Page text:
COLUMBIA, Mo. (AP) — The “goodwill” moon rock given to Missouri nearly 40 years ago is, indeed, missing.

In May, the Missouri State Museum claimed the rock was safe and sound in the basement of the state Capitol, not lost as reported in a story from The Record of Hackensack, N.J., reprinted in the Tribune. Interim Director Linda Endersby e-mailed the Tribune photos of the lunar display to prove it.

Turns out, though, the photo was of rocks from the Apollo 11 mission — not the Apollo 17 moon rocks given as goodwill gifts to all 50 states and 135 foreign countries. Joseph Gutheinz, a former special agent with NASA’s Office of Inspector General, saw the photo and pointed out the discrepancy this week.

Unlike the Apollo 11 rocks, several small fragments encased together, the goodwill rock from Apollo 17 is a single rock encased in a glass globe.

Staff members were under the impression that the moon rocks display they photographed contained the presumed missing rock, said Judd Slivka, a spokesman for the Missouri Department of Natural Resources, which oversees the museum. Upon further review, he said, the museum has no record of the goodwill rock.

“There’s no record it was ever given to the museum,” he said. “It was given to the governor’s office. We have no idea where the Apollo 17 rock is.”

Kit Bond, now a U.S. senator, became Missouri’s governor three months before then-President Richard Nixon distributed the rocks in 1973. His spokesman, Jordan Clothier, said he asked Bond about the Apollo 17 rock and that Bond does not remember receiving it. Bill Phelps, who was Missouri’s lieutenant governor at the time, said he had a vague recollection of moon rocks but did not specifically remember the goodwill rock.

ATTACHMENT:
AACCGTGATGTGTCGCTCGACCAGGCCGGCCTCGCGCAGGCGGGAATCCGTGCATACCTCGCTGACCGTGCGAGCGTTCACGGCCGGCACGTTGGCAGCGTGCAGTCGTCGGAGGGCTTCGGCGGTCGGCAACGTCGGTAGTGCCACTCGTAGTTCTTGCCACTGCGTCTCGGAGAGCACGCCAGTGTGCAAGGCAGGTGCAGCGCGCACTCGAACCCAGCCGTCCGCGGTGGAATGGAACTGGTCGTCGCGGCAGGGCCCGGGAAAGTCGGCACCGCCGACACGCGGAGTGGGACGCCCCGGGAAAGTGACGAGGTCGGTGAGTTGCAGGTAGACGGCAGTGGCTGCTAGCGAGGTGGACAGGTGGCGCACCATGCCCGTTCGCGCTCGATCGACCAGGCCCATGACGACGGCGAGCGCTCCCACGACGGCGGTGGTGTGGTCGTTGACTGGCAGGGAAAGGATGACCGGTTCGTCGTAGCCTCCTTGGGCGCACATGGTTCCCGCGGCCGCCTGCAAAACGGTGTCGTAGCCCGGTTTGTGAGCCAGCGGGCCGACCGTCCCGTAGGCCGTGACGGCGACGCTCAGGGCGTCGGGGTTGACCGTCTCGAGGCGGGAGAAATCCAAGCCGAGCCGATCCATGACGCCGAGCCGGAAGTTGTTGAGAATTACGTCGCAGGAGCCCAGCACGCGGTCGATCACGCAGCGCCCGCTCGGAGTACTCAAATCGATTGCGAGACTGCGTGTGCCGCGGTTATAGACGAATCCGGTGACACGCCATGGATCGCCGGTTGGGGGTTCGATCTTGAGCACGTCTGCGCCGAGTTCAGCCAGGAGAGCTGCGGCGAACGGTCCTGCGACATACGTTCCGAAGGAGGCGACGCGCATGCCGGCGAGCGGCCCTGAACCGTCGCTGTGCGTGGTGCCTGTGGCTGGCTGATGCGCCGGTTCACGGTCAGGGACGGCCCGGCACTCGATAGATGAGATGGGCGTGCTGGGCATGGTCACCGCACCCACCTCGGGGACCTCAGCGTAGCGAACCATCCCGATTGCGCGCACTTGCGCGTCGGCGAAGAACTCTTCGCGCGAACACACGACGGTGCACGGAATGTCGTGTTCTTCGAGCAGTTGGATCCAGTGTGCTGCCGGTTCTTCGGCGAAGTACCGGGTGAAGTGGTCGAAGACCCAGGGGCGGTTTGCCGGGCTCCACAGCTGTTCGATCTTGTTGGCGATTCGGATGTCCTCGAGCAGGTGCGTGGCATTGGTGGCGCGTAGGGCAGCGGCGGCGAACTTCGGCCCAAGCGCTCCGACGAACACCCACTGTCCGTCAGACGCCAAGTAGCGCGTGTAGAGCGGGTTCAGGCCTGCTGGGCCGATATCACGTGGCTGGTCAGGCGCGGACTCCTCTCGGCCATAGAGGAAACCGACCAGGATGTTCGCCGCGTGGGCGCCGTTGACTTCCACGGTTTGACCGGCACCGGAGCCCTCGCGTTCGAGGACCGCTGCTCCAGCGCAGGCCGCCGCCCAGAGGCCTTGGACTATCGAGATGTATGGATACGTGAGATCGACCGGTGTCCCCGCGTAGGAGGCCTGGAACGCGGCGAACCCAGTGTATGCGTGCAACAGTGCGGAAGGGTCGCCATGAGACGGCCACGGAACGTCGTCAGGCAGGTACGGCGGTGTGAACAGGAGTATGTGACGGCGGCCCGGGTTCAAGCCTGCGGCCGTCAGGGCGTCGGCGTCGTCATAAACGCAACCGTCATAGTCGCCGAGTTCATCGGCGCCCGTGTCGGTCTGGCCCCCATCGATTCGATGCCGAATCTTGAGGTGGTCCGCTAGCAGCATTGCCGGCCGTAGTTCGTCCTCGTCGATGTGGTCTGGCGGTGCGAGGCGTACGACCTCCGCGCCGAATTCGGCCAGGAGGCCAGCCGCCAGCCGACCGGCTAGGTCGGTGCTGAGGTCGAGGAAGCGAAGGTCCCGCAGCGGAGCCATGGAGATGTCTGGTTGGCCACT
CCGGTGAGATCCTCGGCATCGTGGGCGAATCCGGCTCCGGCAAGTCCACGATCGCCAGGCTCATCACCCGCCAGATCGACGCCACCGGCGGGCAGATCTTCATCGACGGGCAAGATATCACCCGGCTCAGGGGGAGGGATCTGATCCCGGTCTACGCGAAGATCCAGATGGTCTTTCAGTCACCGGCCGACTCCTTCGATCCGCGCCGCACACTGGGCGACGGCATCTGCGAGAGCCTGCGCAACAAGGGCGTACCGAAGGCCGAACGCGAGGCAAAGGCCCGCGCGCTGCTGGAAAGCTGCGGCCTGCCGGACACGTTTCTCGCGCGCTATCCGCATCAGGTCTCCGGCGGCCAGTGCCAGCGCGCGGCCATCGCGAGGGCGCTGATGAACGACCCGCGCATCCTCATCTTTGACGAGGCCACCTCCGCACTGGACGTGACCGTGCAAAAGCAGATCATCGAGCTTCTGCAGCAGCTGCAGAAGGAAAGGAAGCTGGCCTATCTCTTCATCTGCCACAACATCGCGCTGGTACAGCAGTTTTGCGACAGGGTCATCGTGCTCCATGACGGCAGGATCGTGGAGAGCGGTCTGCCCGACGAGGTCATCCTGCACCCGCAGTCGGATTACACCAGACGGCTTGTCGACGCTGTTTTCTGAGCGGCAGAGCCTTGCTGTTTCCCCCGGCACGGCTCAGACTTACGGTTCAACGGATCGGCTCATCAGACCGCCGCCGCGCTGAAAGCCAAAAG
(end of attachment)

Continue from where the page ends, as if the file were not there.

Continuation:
The state archives staff also checked, “and we have nothing in the governor’s papers from the Bond administration about a moon rock,” said Laura Egerdal, spokeswoman for the Secretary of State’s Office.

Missouri and 14 other states can’t account for their goodwill moon rocks, according to a database at For the past several years, Gutheinz — now a Texas attorney who teaches an online criminal justice course through the University of Phoenix — has had his students help locate the rocks. Last month, they tracked down missing goodwill rocks in West Virginia and Colorado, where both governors who were given the rocks in 1973 apparently took them when they left office.

It’s against the law for individuals to own moon rocks, but on the black market, the goodwill rocks are worth between $5 million and $10 million, Gutheinz said. Recipients were careless with them, in part, because they didn’t realize what they were getting, he said. No one in 1973 realized Apollo 17 would be the last manned mission to the moon, he said.

“They thought it was neat, but they didn’t enter it into any inventory control system in virtually any of the states,” Gutheinz said. “That’s why my students actively hunt these things down. If you don’t know you have something of immense value in your possession and no inventory control system, anybody can walk in and steal it. It’s absolutely the perfect crime. It’s sad. Missouri’s goodwill moon rock is apparently gone, and nobody who should know where the moon rock is has come forward.”


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